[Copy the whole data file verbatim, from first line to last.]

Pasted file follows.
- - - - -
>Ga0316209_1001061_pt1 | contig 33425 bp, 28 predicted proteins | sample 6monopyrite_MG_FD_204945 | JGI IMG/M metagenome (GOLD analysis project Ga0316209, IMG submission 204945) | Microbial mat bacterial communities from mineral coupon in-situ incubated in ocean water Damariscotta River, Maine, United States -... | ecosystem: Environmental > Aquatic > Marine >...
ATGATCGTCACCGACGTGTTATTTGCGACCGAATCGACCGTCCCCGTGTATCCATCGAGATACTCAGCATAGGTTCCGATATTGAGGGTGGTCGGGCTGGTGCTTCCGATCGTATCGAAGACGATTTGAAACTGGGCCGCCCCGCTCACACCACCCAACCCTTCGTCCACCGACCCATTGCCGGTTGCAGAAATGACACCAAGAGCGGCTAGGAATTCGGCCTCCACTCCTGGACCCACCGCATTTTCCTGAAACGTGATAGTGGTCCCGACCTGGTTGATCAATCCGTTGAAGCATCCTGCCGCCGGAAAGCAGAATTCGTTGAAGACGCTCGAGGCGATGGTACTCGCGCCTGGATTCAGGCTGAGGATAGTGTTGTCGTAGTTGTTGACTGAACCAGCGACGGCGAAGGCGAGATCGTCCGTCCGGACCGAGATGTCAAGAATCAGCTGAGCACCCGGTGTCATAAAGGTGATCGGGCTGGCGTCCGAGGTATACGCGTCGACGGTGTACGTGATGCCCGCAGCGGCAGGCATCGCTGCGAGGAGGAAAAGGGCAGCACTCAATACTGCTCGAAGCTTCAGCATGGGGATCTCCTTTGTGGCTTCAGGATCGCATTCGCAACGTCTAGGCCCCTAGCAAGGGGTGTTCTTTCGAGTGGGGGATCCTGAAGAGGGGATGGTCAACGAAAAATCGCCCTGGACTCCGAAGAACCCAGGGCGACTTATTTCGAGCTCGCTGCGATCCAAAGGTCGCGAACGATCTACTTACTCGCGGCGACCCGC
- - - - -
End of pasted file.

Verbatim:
>Ga0316209_1001061_pt1 | contig 33425 bp, 28 predicted proteins | sample 6monopyrite_MG_FD_204945 | JGI IMG/M metagenome (GOLD analysis project Ga0316209, IMG submission 204945) | Microbial mat bacterial communities from mineral coupon in-situ incubated in ocean water Damariscotta River, Maine, United States -... | ecosystem: Environmental > Aquatic > Marine >...
ATGATCGTCACCGACGTGTTATTTGCGACCGAATCGACCGTCCCCGTGTATCCATCGAGATACTCAGCATAGGTTCCGATATTGAGGGTGGTCGGGCTGGTGCTTCCGATCGTATCGAAGACGATTTGAAACTGGGCCGCCCCGCTCACACCACCCAACCCTTCGTCCACCGACCCATTGCCGGTTGCAGAAATGACACCAAGAGCGGCTAGGAATTCGGCCTCCACTCCTGGACCCACCGCATTTTCCTGAAACGTGATAGTGGTCCCGACCTGGTTGATCAATCCGTTGAAGCATCCTGCCGCCGGAAAGCAGAATTCGTTGAAGACGCTCGAGGCGATGGTACTCGCGCCTGGATTCAGGCTGAGGATAGTGTTGTCGTAGTTGTTGACTGAACCAGCGACGGCGAAGGCGAGATCGTCCGTCCGGACCGAGATGTCAAGAATCAGCTGAGCACCCGGTGTCATAAAGGTGATCGGGCTGGCGTCCGAGGTATACGCGTCGACGGTGTACGTGATGCCCGCAGCGGCAGGCATCGCTGCGAGGAGGAAAAGGGCAGCACTCAATACTGCTCGAAGCTTCAGCATGGGGATCTCCTTTGTGGCTTCAGGATCGCATTCGCAACGTCTAGGCCCCTAGCAAGGGGTGTTCTTTCGAGTGGGGGATCCTGAAGAGGGGATGGTCAACGAAAAATCGCCCTGGACTCCGAAGAACCCAGGGCGACTTATTTCGAGCTCGCTGCGATCCAAAGGTCGCGAACGATCTACTTACTCGCGGCGACCCGC